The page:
December Natural Gas futures rallied to its highest level since July 1 before posting a dramatic and potentially bearish closing price reversal top on the daily chart on September 22. Bullish factors continued to support the market this week. These included hot temperatures in the U.S. that have contributed to a natural gas power plat burn, evidence that the year-over-year supply glut is disappearing and the threat of a massive short-covering rally.
The week began with a strong upside bias because of a potentially bullish U.S. Commodity Futures Trading Commission Commitment of Traders report released on September 16. The report showed the shorts covered about 28% of their positions since the last report, closing the previous week with 173,728 open positions. This was also the smallest short position since 2014.
The recent strong closes had put the market in a position to take out several previous tops, setting up the possibility of a breakout to the upside if the buyers were able to overcome the shorts. And that they did on Tuesday, September 20, when a massive short-covering rally took out the previous tops. Although the move looked dramatic on the charts, it was generated by shorts getting out of the market rather than fresh longs entering the market.
This type of breakout move is usually the weakest because it signals to traders that buyers are not willing to pay up for natural gas, and would rather wait for a pullback. The best breakout rallies occur on rising volume and when enough buyers come in immediately to defend the breakout.
This did not occur in the natural gas market after the breakout and the market began to weaken into Thursday’s close. The market is in no danger of turning the main trend to down, but it is set up for a meaningful pullback on the daily chart.
Next week is going to begin with December Natural Gas prices in an uptrend, but controlled by downside momentum. This will mean that trend traders will be better off waiting for a break into a value area, rather than chasing the market higher.
Although summer may be coming to an end and temperatures may return to seasonal levels, the market is likely to still maintain its upward bias. This is because the oversupply situation that had plagued the natural gas market for years was reduced at a strong pace throughout the summer due to increased demand from the power plants.
Last week’s CFTC COT report also revealed that hedge funds held the largest bet on rising prices in two years, as less gas has been placed into storage ahead of the winter months. The price action suggests that this rally could continue over the near-term, but this is only likely to happen if the hedge funds continue to buy the market on the pullbacks into value zones.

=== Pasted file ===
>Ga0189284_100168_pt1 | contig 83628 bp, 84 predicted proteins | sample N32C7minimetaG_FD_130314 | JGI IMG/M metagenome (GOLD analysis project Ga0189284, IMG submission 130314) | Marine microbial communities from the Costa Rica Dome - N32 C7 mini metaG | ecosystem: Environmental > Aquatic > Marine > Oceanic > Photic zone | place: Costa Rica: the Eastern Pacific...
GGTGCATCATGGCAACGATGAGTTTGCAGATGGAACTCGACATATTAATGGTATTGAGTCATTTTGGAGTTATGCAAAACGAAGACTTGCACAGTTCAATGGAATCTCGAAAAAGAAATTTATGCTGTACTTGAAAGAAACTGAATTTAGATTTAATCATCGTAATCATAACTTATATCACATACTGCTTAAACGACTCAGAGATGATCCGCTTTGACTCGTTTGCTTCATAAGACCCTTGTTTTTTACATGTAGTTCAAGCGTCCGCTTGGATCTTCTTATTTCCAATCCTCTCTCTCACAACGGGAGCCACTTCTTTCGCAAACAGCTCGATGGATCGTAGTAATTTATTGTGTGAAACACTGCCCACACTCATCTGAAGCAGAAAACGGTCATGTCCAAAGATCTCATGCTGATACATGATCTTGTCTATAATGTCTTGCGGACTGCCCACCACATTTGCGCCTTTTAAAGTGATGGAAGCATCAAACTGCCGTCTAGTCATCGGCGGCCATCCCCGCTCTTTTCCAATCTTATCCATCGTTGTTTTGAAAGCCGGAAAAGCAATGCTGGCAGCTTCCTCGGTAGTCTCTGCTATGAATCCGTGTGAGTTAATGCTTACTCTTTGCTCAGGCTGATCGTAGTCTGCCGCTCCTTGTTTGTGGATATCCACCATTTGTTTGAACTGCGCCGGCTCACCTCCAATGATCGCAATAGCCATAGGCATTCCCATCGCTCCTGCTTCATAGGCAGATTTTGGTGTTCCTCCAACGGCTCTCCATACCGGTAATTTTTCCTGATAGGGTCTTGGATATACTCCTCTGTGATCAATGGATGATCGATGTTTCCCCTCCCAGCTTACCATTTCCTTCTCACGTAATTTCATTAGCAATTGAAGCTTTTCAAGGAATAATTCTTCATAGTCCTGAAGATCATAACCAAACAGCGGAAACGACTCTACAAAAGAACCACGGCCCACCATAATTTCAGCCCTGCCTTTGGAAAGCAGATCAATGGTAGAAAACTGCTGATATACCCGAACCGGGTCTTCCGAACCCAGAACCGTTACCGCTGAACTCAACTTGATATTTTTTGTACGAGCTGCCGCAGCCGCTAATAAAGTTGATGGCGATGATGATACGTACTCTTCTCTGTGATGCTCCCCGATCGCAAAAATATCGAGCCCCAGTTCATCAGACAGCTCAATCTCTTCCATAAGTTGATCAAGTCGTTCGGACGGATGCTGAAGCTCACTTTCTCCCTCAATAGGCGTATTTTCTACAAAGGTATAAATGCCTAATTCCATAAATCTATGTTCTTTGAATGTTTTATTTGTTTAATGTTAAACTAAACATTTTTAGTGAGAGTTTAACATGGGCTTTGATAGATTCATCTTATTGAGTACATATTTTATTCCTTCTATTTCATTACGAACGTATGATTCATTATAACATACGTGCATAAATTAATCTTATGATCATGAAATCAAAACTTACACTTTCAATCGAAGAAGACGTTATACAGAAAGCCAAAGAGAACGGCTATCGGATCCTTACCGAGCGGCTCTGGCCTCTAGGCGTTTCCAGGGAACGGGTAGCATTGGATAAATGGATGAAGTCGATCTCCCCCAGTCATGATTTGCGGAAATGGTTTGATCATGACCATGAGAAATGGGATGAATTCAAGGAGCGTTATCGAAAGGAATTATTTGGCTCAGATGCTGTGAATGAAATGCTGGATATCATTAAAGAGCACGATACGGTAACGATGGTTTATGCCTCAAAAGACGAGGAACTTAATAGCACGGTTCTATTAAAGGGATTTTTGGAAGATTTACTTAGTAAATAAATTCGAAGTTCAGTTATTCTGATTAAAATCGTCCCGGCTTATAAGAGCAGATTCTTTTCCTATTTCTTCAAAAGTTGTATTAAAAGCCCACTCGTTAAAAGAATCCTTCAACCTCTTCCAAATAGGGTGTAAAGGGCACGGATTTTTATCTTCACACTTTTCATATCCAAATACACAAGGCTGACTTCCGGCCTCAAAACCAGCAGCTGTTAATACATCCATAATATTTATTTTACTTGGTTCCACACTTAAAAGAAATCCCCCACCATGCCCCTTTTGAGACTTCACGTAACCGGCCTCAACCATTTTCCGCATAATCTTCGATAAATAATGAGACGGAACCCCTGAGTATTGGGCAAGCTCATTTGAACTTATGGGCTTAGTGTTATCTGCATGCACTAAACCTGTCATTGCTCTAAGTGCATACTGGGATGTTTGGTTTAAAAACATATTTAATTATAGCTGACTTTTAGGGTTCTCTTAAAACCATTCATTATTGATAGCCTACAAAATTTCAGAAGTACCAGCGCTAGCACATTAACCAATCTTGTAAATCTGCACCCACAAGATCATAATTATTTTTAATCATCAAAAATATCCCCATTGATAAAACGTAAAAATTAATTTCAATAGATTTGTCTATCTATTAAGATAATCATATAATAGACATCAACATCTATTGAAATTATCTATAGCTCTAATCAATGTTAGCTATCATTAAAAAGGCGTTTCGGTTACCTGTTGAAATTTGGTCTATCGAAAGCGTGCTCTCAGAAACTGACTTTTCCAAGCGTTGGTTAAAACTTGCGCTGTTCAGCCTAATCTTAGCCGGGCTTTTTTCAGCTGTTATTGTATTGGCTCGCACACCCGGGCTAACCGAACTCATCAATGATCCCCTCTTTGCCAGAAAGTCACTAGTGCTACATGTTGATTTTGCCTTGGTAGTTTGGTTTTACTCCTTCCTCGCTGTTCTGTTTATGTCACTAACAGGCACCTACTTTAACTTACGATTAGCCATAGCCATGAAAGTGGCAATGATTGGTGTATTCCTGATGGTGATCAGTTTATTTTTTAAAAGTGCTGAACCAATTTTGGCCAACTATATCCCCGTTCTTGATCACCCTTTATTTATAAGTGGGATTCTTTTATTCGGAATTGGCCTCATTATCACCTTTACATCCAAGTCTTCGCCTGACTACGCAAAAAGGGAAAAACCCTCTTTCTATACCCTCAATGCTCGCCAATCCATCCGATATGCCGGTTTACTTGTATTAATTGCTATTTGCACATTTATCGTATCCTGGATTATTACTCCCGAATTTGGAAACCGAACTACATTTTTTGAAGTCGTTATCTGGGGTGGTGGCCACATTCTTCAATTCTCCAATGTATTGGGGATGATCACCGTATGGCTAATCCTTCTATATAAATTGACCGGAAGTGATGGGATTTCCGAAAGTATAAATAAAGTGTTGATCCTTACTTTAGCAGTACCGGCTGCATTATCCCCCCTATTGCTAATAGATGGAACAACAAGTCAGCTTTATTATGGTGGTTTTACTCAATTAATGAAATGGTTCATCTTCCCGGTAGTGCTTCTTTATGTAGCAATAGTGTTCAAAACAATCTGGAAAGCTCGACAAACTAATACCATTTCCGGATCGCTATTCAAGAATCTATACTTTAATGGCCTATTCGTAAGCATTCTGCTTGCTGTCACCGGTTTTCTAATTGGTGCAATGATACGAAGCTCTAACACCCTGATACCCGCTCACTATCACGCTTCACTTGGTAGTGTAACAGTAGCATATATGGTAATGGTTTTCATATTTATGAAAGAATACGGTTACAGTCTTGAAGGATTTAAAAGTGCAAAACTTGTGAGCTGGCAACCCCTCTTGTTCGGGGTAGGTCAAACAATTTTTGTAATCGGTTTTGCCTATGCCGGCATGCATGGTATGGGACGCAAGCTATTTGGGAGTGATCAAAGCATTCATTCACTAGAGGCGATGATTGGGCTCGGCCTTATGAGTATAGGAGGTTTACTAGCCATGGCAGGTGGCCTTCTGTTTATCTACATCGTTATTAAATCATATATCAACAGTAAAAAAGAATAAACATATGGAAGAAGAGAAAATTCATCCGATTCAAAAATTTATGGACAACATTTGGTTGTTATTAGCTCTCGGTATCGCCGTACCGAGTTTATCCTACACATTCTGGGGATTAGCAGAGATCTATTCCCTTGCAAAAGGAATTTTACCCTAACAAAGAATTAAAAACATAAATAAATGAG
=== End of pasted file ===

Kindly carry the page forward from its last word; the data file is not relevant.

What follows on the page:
From the fundamental side of the equation, the picture looks good. Traders are expecting that injections over the course of the next few weeks will be weaker than in previous years. This is encouraging for the bullish traders because it probably indicates that producers have scaled back production due to the historically low prices.
Additionally, the draw down in supply likely means that investors will not have to worry about exceeding storage capacity and can focus more on the traditional supply/demand fundamentals.
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Technically, the main trend is up according to the weekly swing chart. This chart is comprised of a series of higher-tops and higher-bottoms. As long as we maintain a series of higher-tops and higher-bottoms, the strong uptrend will continue. The chart also shows there is strong evidence that investors are buying the dips. This is sign that real buyers are coming into the market and that the rallies aren’t only being fueled by short-covering.
If we look at the range since June 2015 to present, or $4.535 to $2.370, we can see that this range’s retracement zone is $3.453 to $3.708. This zone is the primary upside target.
On the downside, we have a support zone at $3.064 to $2.992, however, I will question the upside potential of this market if $3.010 fails as support.
Despite the selling off on the daily charts on September 22, I’m going to maintain my upside bias because of the strong uptrend on the weekly chart.
My position is supported by the strong hedge fund presence on the long side of the market. And on the possibility we will start the winter heating season with supply lower than it was a year ago. According to Platts, total stocks continue to trend well over 3 trillion cubic feet, and remain above last year and the five-year average. However, this excess support could be used up fairly quickly if winter comes early, or if an extremely cold winter leads to a major drawdown.
At this time, it is suggested that investors start watching the longer-term forecasts for guidance because the natural gas market is set up for a strong rally. Based on the cold winter of 2014, we could easily draw down a trillion cubic feet fairly quickly if cold temperatures are severe and lingering.
Look for a 2 to 3 day pullback at the start of next week then start watching the price action and the CFTC reports to determine if hedge funds are increasing their long positons on the breaks into value areas. Be careful buying strength on low volume. If you’re going to buy strength then make sure you do it with strong buying volume behind you.